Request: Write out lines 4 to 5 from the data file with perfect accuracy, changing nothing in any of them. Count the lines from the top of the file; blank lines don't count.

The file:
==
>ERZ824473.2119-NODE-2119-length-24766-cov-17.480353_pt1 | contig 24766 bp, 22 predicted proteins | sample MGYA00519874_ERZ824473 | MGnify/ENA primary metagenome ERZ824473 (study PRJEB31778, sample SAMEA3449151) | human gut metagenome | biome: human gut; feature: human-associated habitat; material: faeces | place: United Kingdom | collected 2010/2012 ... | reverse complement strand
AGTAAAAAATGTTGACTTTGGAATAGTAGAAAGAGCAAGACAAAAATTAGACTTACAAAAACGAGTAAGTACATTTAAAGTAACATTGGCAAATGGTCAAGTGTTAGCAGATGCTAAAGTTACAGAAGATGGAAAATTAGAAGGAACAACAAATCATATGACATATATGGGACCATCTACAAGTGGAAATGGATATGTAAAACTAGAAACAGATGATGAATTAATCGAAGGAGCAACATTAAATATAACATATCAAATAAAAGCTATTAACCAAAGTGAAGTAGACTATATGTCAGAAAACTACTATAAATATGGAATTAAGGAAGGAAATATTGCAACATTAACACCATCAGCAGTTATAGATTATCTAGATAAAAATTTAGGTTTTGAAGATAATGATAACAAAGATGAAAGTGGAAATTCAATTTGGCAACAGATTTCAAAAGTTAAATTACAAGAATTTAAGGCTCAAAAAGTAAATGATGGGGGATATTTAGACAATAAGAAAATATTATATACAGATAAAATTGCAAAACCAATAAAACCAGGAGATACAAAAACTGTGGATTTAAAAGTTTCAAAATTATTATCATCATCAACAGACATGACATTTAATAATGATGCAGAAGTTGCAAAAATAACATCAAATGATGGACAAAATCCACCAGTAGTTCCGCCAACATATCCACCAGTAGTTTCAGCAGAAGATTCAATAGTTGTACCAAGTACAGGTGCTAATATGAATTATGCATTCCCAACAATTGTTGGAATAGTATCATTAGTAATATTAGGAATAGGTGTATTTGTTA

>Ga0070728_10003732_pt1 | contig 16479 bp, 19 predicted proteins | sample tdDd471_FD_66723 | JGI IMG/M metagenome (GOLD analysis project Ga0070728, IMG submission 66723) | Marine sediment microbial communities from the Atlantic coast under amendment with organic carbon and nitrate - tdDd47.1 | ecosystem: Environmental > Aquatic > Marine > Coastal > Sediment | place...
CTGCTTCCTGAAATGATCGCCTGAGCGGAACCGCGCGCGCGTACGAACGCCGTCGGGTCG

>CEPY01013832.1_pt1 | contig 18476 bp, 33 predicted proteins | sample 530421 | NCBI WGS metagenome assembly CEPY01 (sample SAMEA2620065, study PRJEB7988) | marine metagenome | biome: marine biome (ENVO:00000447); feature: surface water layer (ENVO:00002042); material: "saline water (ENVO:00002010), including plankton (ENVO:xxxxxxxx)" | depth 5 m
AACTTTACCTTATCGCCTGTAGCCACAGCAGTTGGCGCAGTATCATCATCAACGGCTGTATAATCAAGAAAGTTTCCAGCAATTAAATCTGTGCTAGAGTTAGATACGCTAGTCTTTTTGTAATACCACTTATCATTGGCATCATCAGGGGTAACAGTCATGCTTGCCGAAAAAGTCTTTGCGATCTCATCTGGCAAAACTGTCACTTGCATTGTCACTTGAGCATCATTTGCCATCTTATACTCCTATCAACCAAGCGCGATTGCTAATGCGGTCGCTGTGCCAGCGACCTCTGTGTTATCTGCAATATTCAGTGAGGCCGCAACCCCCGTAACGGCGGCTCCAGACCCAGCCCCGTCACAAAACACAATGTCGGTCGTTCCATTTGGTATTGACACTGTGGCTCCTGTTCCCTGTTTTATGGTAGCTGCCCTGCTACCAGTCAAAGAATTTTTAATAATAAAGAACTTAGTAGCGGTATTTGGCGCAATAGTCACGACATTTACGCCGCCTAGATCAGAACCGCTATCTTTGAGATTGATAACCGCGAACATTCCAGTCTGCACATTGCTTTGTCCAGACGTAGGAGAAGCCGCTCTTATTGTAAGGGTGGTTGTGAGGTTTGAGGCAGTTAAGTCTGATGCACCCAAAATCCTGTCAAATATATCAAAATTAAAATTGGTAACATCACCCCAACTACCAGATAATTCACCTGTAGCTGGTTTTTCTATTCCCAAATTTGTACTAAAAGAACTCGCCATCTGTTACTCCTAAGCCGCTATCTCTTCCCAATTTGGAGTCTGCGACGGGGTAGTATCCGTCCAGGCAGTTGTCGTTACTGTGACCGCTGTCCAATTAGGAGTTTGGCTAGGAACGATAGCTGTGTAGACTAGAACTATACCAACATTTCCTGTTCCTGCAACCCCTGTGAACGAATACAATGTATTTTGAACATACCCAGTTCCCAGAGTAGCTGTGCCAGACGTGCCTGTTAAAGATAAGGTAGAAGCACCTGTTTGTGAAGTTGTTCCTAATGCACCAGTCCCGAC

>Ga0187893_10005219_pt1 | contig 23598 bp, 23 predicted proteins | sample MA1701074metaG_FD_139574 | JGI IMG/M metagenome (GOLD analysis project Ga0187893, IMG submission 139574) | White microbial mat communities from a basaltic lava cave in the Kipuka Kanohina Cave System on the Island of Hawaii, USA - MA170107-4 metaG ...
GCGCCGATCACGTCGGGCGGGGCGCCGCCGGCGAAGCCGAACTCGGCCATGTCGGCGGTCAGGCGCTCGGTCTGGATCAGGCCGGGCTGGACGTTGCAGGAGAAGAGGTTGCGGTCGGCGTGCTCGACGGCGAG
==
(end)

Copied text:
CTGCTTCCTGAAATGATCGCCTGAGCGGAACCGCGCGCGCGTACGAACGCCGTCGGGTCG

>CEPY01013832.1_pt1 | contig 18476 bp, 33 predicted proteins | sample 530421 | NCBI WGS metagenome assembly CEPY01 (sample SAMEA2620065, study PRJEB7988) | marine metagenome | biome: marine biome (ENVO:00000447); feature: surface water layer (ENVO:00002042); material: "saline water (ENVO:00002010), including plankton (ENVO:xxxxxxxx)" | depth 5 m